Trump names Brett Kavanaugh as nominee for next supreme court justice

Cheryl Sanders
July 10, 2018

But McConnell said Monday that senators should give Kavanaugh "the fairness, respect, and seriousness that a Supreme Court nomination ought to command".

Trump tweeted on Sunday that: "An exceptional person will be chosen!"

But his 12-year history of decisions on a federal appeals court could be his biggest liability, according to The Washington Post's Aaron Blake. Bush first selected him for the D.C. court in 2003, but the nomination languished and lapsed.

President Donald Trump's top contenders for the vacancy appear to be federal appeals judges Amy Coney Barrett, Thomas Hardiman, Brett Kavanaugh and Raymond Kethledge.

Leo said Hardiman of Pennsylvania and Kethledge of MI are "a little bit less known by conservatives".

Trump's nom was unveiled in the White House's East Room, picking from his short list provided by right-wing Federalist Society.

Like Trump's first nominee to the Supreme Court, Neil Gorsuch, Kavanaugh clerked for Kennedy.

Kavanaugh, 53, is said to be supported by White House Counsel Don McGahn, who's supervising the search.

Senate Majority Leader Mitch McConnell says Hardiman and Kethledge may be the easiest to confirm because their records aren't as politically charged. Kavanaugh in 2009 changed his tune on the Starr probe, arguing that presidents should be free from civil lawsuits, criminal prosecutions and investigations while in office.

Conservative critics said Kavanaugh's dissent provided the roadmap that helped persuade U.S. Chief Justice John Roberts to cast a crucial vote in upholding the law when it reached the Supreme Court in 2012.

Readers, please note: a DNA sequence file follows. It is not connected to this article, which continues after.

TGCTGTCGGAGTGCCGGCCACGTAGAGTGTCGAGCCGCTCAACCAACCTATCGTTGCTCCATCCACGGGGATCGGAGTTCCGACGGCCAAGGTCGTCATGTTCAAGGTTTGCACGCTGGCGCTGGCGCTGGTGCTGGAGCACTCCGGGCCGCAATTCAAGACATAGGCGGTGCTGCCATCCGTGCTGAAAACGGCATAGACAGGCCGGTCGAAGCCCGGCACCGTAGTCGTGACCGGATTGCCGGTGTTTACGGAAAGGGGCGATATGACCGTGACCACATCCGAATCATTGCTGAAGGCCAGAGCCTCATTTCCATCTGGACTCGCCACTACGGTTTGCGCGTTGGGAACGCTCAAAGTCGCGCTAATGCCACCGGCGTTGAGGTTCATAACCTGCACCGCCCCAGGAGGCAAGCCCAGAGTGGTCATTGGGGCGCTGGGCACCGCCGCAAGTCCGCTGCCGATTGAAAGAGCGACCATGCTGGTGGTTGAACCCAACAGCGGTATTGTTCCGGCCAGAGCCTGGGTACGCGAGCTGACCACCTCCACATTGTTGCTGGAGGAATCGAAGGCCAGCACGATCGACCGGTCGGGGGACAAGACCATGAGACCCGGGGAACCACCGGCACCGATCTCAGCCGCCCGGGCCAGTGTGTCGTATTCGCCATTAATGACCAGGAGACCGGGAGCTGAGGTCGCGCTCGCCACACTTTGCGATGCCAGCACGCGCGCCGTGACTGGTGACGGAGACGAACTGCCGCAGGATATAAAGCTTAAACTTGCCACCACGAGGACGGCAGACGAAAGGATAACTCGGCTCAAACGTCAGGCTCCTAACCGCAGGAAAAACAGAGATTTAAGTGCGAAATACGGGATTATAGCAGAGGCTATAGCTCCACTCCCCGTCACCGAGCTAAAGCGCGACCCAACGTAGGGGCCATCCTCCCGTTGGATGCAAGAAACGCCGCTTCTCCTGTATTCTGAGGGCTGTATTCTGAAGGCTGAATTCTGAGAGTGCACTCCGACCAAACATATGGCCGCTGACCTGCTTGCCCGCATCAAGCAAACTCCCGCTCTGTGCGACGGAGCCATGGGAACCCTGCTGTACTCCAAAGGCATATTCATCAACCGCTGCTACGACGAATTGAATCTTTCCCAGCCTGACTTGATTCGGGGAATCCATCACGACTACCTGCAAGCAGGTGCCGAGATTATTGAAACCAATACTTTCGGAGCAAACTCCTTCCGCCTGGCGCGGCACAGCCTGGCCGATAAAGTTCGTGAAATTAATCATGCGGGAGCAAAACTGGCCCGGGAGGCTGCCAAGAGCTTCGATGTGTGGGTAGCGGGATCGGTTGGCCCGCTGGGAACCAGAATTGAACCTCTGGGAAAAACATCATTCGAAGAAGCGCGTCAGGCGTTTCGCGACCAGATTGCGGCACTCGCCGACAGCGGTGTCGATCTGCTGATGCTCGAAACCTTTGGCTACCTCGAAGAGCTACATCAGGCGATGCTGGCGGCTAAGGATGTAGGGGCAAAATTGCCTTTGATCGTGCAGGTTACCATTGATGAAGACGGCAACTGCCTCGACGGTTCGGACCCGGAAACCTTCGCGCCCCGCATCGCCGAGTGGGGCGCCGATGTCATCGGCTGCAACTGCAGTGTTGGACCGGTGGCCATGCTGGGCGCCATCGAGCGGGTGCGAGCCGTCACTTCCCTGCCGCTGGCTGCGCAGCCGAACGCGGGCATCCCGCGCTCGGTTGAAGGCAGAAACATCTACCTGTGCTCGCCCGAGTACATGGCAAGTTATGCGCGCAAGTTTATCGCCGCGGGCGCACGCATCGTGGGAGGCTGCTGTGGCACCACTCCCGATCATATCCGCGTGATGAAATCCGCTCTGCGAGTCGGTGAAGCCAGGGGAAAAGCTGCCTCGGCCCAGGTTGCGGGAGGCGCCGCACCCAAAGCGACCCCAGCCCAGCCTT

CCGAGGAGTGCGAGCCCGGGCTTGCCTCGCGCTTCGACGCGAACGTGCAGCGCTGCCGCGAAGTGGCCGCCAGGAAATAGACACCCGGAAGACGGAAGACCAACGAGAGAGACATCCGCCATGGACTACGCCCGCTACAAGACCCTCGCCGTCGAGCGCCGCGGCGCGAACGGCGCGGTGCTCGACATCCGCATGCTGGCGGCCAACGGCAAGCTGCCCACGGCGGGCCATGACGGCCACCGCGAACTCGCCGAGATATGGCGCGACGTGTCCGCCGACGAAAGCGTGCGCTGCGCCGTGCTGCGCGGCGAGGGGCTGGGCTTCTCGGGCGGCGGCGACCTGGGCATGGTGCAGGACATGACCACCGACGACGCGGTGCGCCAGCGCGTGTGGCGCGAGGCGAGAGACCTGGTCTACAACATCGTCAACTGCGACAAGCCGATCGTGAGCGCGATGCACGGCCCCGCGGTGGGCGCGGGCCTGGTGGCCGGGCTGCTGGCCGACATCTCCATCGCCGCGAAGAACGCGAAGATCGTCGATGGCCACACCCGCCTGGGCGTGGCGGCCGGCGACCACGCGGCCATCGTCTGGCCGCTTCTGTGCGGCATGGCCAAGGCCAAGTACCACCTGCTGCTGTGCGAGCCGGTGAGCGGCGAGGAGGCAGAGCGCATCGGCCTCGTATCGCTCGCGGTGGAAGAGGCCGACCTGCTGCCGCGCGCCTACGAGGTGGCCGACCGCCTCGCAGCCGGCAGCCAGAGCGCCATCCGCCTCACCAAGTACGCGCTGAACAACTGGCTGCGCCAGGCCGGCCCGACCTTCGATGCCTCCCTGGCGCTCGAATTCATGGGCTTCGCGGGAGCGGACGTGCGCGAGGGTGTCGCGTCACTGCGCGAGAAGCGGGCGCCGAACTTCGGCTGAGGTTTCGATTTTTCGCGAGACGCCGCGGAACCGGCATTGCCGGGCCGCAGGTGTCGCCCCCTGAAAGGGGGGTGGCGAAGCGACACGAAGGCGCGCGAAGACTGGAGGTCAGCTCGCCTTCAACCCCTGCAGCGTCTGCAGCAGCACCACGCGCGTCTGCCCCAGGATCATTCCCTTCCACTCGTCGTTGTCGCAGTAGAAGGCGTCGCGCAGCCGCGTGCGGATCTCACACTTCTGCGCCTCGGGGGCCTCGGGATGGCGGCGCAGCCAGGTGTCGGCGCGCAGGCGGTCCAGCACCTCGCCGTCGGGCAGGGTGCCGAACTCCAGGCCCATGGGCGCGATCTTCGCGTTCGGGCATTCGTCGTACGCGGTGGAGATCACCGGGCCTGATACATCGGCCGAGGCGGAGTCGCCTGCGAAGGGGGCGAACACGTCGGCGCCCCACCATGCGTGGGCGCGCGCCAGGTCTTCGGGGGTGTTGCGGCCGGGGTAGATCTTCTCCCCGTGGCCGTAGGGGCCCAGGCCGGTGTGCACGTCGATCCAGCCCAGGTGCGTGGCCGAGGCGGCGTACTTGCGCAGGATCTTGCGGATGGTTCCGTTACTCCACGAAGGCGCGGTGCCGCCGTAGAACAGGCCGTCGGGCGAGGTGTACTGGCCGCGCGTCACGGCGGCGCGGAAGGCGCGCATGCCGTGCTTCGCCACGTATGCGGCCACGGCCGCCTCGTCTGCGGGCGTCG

That kind of thinking could prove helpful to Trump, who has been dogged by accusations of sexual harassment, as well as possible obstruction of justice in the Russian Federation probe now being led by special counsel Robert Mueller. He was confirmed just 66 days after he was nominated. Given Trump's known habit of leaning on family ties and valuing loyalty above all, that could be decisive.

And she recently made it through the confirmation process, with the Senate approving her nomination to be an appeals court judge in October.

"One Republican senator can decide the fate of any Supreme Court nominee", said Sen.

"I honestly think that if it's one of the four, I think that they will be relatively easily confirmed", Cornyn said. We could see hearings as soon as next month. Both support a woman's right to have an abortion and will be looking for assurances that the nominee would not overturn the Roe v Wade decision establishing abortion rights. They're eyeing 85-year-old Ruth Bader Ginsburg as the most likely to retire next. Bob Casey, D- Pa., has already expressed his disapproval of Trump's decision.

News reported on Sunday night that Kavanaugh and Hardiman are getting the most attention in the decision-making process.

The looming midterm elections in November also could be a factor.

What is nearly certain - and those across the political spectrum agree - is that Kavanaugh's selection will spark a major confirmation battle in the U.S. Senate, where Republicans hold a narrow 51-49 majority and opposition Democrats say they will fight to prevent the high court from swinging further to the right. He's a Yale-educated appellate court judge for the U.S. Court of Appeals District of Columbia Circuit and clerked for retiring Justice Kennedy.

MCCAMMON: At the same time, as I said, you know, Barrett's very popular with religious conservatives.

Speaking at the White House, Kavanaugh pledged to preserve the Constitution and said that "a judge must be independent and must interpret the law, not make the law".

-With assistance from Greg Stohr, Laura Litvan and Ben Brody.

Other reports by iNewsToday